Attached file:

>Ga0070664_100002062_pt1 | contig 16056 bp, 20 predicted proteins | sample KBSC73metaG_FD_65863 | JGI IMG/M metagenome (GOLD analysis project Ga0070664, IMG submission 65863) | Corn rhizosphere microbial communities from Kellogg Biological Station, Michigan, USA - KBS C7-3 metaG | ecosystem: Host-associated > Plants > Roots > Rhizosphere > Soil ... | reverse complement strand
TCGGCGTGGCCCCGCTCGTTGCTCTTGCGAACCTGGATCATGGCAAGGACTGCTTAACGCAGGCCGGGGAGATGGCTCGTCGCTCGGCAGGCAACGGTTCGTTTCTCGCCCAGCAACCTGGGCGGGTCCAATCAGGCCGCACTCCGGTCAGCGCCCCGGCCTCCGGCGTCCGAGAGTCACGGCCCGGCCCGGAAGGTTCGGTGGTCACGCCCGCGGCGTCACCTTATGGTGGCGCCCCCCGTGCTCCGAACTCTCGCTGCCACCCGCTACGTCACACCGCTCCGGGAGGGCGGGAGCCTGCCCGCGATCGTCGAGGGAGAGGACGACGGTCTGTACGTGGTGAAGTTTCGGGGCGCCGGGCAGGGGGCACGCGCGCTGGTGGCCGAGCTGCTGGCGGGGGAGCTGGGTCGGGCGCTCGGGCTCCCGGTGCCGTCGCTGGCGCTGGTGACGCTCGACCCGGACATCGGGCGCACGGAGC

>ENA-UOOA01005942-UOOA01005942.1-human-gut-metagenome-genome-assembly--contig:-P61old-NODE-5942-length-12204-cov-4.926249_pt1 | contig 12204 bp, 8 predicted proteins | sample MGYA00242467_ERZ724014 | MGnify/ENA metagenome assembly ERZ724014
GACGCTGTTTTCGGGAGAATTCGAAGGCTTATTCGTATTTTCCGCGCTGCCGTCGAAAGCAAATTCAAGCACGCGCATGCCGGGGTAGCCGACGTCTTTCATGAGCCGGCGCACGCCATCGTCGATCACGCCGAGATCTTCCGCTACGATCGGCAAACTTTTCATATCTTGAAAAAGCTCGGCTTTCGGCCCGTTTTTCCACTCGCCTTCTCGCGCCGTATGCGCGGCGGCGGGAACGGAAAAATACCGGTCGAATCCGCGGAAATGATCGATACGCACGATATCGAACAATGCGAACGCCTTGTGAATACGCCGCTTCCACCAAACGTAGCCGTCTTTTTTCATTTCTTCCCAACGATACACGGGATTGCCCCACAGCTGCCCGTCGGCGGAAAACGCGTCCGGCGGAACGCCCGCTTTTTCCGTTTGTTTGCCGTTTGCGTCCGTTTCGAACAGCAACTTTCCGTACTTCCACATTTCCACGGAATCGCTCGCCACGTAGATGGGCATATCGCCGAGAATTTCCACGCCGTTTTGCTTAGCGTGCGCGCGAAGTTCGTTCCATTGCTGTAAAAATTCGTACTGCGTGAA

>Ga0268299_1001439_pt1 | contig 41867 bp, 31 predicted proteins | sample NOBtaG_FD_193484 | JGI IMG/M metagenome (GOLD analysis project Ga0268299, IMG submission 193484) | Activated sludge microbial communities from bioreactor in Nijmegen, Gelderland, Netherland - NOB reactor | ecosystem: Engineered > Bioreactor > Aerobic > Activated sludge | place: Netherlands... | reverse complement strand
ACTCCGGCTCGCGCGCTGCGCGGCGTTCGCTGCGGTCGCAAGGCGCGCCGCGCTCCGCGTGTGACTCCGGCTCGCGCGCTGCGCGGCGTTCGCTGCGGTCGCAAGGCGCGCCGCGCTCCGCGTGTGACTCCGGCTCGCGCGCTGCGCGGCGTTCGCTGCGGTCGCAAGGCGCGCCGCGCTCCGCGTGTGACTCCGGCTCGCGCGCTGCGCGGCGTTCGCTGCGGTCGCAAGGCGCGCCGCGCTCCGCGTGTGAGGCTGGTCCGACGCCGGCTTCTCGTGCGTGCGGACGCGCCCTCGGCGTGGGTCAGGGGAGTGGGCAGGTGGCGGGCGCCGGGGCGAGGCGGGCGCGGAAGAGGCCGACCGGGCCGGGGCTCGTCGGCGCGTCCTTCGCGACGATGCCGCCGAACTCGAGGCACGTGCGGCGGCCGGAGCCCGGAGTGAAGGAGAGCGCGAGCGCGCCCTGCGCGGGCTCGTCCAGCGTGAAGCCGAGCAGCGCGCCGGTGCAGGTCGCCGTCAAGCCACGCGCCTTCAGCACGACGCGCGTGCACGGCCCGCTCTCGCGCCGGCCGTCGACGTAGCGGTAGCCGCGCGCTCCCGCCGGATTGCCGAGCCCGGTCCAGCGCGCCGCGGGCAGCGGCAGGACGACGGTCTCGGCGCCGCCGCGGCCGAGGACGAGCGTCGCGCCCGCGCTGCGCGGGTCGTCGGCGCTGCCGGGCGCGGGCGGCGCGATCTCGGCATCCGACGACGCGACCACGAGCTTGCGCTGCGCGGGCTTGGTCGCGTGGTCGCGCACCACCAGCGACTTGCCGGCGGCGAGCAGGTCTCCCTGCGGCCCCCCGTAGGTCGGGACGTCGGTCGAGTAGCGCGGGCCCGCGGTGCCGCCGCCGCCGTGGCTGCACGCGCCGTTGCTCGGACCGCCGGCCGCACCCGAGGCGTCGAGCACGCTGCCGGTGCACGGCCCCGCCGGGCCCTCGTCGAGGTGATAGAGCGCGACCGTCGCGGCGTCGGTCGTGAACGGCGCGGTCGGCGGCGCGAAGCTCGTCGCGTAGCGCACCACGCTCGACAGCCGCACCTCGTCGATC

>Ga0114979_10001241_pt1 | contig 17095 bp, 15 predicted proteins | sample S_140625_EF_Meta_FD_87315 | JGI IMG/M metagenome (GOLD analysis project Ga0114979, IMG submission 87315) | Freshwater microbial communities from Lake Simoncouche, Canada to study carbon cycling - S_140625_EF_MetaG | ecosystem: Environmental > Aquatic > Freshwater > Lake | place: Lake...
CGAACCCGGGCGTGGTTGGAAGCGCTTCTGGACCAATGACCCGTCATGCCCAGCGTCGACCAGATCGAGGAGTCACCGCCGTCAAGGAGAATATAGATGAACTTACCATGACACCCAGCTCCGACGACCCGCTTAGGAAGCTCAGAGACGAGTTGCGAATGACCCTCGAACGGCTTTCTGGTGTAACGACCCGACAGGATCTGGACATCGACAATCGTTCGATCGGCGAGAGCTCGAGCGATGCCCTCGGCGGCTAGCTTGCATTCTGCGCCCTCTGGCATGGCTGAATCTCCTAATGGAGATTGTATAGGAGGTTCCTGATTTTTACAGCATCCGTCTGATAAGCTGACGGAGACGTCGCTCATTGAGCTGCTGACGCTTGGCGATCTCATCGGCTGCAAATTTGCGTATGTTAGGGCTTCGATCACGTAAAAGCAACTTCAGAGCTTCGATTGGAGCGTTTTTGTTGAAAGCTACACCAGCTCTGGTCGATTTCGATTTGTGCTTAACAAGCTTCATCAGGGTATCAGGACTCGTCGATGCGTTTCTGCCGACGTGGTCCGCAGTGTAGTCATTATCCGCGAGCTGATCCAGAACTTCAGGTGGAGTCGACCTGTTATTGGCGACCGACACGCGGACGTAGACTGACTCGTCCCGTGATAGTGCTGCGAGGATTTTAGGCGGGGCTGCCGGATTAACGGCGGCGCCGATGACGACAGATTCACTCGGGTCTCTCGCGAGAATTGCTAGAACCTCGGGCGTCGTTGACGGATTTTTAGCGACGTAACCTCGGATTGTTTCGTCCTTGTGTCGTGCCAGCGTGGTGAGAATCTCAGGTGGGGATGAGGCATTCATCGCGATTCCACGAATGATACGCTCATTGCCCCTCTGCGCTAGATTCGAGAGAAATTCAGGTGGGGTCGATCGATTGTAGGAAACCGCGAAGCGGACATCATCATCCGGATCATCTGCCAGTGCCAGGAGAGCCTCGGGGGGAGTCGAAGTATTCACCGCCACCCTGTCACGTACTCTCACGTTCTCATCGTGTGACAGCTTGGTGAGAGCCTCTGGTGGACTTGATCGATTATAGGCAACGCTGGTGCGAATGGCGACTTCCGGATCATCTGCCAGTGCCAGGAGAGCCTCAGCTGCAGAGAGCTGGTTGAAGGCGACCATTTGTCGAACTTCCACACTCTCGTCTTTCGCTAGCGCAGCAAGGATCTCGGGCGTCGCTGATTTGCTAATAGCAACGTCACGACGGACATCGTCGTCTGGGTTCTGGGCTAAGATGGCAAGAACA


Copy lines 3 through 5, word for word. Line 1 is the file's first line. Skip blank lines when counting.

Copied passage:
>ENA-UOOA01005942-UOOA01005942.1-human-gut-metagenome-genome-assembly--contig:-P61old-NODE-5942-length-12204-cov-4.926249_pt1 | contig 12204 bp, 8 predicted proteins | sample MGYA00242467_ERZ724014 | MGnify/ENA metagenome assembly ERZ724014
GACGCTGTTTTCGGGAGAATTCGAAGGCTTATTCGTATTTTCCGCGCTGCCGTCGAAAGCAAATTCAAGCACGCGCATGCCGGGGTAGCCGACGTCTTTCATGAGCCGGCGCACGCCATCGTCGATCACGCCGAGATCTTCCGCTACGATCGGCAAACTTTTCATATCTTGAAAAAGCTCGGCTTTCGGCCCGTTTTTCCACTCGCCTTCTCGCGCCGTATGCGCGGCGGCGGGAACGGAAAAATACCGGTCGAATCCGCGGAAATGATCGATACGCACGATATCGAACAATGCGAACGCCTTGTGAATACGCCGCTTCCACCAAACGTAGCCGTCTTTTTTCATTTCTTCCCAACGATACACGGGATTGCCCCACAGCTGCCCGTCGGCGGAAAACGCGTCCGGCGGAACGCCCGCTTTTTCCGTTTGTTTGCCGTTTGCGTCCGTTTCGAACAGCAACTTTCCGTACTTCCACATTTCCACGGAATCGCTCGCCACGTAGATGGGCATATCGCCGAGAATTTCCACGCCGTTTTGCTTAGCGTGCGCGCGAAGTTCGTTCCATTGCTGTAAAAATTCGTACTGCGTGAA

>Ga0268299_1001439_pt1 | contig 41867 bp, 31 predicted proteins | sample NOBtaG_FD_193484 | JGI IMG/M metagenome (GOLD analysis project Ga0268299, IMG submission 193484) | Activated sludge microbial communities from bioreactor in Nijmegen, Gelderland, Netherland - NOB reactor | ecosystem: Engineered > Bioreactor > Aerobic > Activated sludge | place: Netherlands... | reverse complement strand